ASJC Scopus subject areas

  • Clinical Neurology
  • Neurology

Cite this

Aging increases compensatory saccade amplitude in the video head impulse test. / Anson, Eric R.; Bigelow, Robin T.; Carey, John P; Xue, Qian Li; Studenski, Stephanie; Schubert, Michael C; Weber, Konrad P.; Agrawal, Yuri.

In: Frontiers in Neurology, Vol. 7, No. JUL, 113, 18.07.2016.

Research output: Contribution to journalArticle

@article{9bc1055939cc42bfbf81d7c39a2509b0,
title = "Aging increases compensatory saccade amplitude in the video head impulse test",
abstract = "Objective: Rotational vestibular function declines with age resulting in saccades as a compensatory mechanism to improve impaired gaze stability. Small reductions in rotational vestibulo-ocular reflex (VOR) gain that would be considered clinically normal have been associated with compensatory saccades. We evaluated whether compensatory saccade characteristics varied as a function of age, independent of semicircular canal function as quantified by VOR gain. Methods: Horizontal VOR gain was measured in 243 participants age 27-93 from the Baltimore Longitudinal Study of Aging using video head impulse testing. Latency and amplitude of the first saccade (either covert - occurring during head impulse, or overt - occurring following head impulse) were measured for head impulses with compensatory saccades (n = 2230 head impulses). The relationship between age and saccade latency, as well as the relationship between age and saccade amplitude, were evaluated using regression analyses adjusting for VOR gain, gender, and race. Results: Older adults (mean age 75.9) made significantly larger compensatory saccades relative to younger adults (mean age 45.0). In analyses adjusted for VOR gain, there was a significant association between age and amplitude of the first compensatory covert saccade ({\ss} = 0.015, p = 0.008). In analyses adjusted for VOR gain, there was a significant association between age and amplitude of the first compensatory overt saccade ({\ss} = 0.02, p < 0.001). Compensatory saccade latencies did not vary significantly by age. Conclusion: We observed that aging increases the compensatory catch-up saccade amplitude in healthy adults after controlling for VOR gain. Size of compensatory saccades may be useful in addition to VOR gain for characterizing vestibular function in aging adults.",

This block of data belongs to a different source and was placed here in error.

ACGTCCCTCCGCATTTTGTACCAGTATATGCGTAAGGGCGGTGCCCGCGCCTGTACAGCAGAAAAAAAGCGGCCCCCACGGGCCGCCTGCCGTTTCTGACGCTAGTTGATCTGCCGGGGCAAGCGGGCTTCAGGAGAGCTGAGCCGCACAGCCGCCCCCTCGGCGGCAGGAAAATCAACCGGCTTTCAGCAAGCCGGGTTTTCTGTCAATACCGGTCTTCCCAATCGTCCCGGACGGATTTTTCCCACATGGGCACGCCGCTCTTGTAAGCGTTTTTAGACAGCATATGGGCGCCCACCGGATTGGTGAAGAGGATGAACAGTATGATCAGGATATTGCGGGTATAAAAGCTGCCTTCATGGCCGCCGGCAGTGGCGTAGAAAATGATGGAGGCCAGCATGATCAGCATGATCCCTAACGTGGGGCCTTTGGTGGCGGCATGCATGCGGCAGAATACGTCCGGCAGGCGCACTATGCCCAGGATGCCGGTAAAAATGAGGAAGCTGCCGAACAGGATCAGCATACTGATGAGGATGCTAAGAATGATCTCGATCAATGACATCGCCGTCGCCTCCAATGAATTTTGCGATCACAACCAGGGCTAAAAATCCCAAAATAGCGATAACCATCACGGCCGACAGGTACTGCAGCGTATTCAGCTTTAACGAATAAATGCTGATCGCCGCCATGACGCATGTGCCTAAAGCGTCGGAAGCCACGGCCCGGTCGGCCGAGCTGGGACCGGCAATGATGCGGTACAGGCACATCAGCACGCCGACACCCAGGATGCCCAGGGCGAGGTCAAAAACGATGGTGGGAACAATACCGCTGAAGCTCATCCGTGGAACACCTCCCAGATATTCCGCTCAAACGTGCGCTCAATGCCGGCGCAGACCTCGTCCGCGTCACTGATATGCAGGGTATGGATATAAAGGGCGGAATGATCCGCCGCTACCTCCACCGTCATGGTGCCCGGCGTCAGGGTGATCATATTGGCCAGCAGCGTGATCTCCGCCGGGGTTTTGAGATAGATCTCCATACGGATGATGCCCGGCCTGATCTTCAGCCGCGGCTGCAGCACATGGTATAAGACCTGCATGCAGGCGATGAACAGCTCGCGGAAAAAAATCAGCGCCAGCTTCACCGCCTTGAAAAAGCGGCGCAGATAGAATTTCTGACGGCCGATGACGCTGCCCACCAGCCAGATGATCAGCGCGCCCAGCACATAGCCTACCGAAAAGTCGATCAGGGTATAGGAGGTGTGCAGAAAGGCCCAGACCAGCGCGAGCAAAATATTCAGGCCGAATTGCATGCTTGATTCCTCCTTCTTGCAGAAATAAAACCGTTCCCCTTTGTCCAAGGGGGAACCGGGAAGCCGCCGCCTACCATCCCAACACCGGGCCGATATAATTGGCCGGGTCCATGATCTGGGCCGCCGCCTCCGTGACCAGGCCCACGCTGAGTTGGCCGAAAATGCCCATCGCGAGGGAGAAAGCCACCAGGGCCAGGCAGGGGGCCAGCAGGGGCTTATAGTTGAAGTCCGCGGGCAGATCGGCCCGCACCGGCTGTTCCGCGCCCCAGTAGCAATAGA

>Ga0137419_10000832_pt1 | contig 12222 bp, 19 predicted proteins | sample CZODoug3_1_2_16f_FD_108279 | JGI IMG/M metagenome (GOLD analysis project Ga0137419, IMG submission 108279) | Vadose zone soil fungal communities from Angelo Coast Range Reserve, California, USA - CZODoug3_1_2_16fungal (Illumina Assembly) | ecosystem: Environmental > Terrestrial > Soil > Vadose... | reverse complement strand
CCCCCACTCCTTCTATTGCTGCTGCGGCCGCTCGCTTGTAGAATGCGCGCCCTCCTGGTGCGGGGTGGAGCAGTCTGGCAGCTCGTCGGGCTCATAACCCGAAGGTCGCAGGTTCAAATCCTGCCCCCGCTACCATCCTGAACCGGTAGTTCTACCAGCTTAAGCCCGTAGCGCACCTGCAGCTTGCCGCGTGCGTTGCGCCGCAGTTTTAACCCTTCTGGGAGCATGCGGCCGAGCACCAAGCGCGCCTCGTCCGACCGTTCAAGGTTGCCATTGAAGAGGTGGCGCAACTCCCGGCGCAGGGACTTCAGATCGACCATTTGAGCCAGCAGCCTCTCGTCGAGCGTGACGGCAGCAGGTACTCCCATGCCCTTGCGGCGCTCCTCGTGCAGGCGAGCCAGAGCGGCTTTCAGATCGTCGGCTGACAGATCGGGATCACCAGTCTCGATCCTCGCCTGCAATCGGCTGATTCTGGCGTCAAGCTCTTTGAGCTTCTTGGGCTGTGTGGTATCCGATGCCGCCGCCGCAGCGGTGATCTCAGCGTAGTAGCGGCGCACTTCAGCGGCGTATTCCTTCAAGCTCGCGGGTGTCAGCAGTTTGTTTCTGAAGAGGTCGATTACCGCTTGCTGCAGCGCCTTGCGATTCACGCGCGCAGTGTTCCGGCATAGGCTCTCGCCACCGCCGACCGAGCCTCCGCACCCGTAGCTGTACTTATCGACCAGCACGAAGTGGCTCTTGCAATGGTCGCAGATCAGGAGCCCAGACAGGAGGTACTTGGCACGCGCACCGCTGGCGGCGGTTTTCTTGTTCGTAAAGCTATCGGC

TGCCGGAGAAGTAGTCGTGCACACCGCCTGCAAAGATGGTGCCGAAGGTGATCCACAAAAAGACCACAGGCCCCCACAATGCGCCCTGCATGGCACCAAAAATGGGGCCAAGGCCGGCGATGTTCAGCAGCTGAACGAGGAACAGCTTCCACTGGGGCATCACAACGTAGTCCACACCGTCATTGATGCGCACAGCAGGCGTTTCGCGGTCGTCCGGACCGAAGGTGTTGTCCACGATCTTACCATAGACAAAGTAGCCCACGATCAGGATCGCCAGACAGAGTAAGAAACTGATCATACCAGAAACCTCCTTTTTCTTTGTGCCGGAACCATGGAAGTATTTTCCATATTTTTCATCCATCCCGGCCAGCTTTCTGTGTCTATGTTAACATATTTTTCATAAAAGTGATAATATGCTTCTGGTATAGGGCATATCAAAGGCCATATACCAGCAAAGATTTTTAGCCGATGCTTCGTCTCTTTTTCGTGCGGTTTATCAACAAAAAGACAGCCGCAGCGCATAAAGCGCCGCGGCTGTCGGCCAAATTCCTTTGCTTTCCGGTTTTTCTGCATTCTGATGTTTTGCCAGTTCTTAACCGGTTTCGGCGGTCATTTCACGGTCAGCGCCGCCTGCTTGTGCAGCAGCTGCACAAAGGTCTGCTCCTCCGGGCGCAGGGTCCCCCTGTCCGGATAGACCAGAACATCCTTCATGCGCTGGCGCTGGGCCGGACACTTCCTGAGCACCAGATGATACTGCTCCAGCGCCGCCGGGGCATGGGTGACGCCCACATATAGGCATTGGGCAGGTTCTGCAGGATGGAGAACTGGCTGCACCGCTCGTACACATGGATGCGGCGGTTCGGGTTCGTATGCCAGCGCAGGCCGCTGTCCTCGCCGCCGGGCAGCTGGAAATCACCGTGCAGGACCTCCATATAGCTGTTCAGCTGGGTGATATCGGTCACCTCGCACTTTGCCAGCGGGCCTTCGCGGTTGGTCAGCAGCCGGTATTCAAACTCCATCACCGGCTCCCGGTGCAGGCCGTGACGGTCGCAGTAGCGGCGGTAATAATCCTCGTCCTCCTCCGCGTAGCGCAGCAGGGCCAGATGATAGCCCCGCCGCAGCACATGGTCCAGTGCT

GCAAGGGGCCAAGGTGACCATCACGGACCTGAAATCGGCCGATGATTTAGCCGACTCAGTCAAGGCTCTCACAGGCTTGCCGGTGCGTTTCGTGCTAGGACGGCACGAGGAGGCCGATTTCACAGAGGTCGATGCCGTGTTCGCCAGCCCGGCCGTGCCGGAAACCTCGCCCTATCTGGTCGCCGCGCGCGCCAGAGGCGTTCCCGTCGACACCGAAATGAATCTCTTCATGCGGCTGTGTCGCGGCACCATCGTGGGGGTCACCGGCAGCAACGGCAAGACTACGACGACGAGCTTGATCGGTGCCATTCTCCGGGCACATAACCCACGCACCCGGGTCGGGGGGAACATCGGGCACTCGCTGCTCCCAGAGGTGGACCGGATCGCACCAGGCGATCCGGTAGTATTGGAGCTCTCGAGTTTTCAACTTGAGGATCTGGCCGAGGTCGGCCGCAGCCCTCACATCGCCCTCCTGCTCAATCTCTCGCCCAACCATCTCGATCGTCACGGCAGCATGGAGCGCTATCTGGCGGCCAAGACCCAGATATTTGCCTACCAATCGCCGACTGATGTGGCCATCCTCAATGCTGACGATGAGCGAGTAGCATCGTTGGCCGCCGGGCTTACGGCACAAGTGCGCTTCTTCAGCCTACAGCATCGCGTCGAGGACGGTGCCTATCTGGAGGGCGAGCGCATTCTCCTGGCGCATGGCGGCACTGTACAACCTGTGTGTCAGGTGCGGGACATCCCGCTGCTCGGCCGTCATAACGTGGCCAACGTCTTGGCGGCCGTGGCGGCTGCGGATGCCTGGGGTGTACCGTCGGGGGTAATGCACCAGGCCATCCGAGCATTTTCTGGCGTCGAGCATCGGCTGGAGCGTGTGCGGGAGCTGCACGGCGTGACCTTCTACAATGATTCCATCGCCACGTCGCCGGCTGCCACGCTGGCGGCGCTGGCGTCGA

keywords = "compensatory saccades, Head impulse test, Healthy aging, Vestibular, VOR",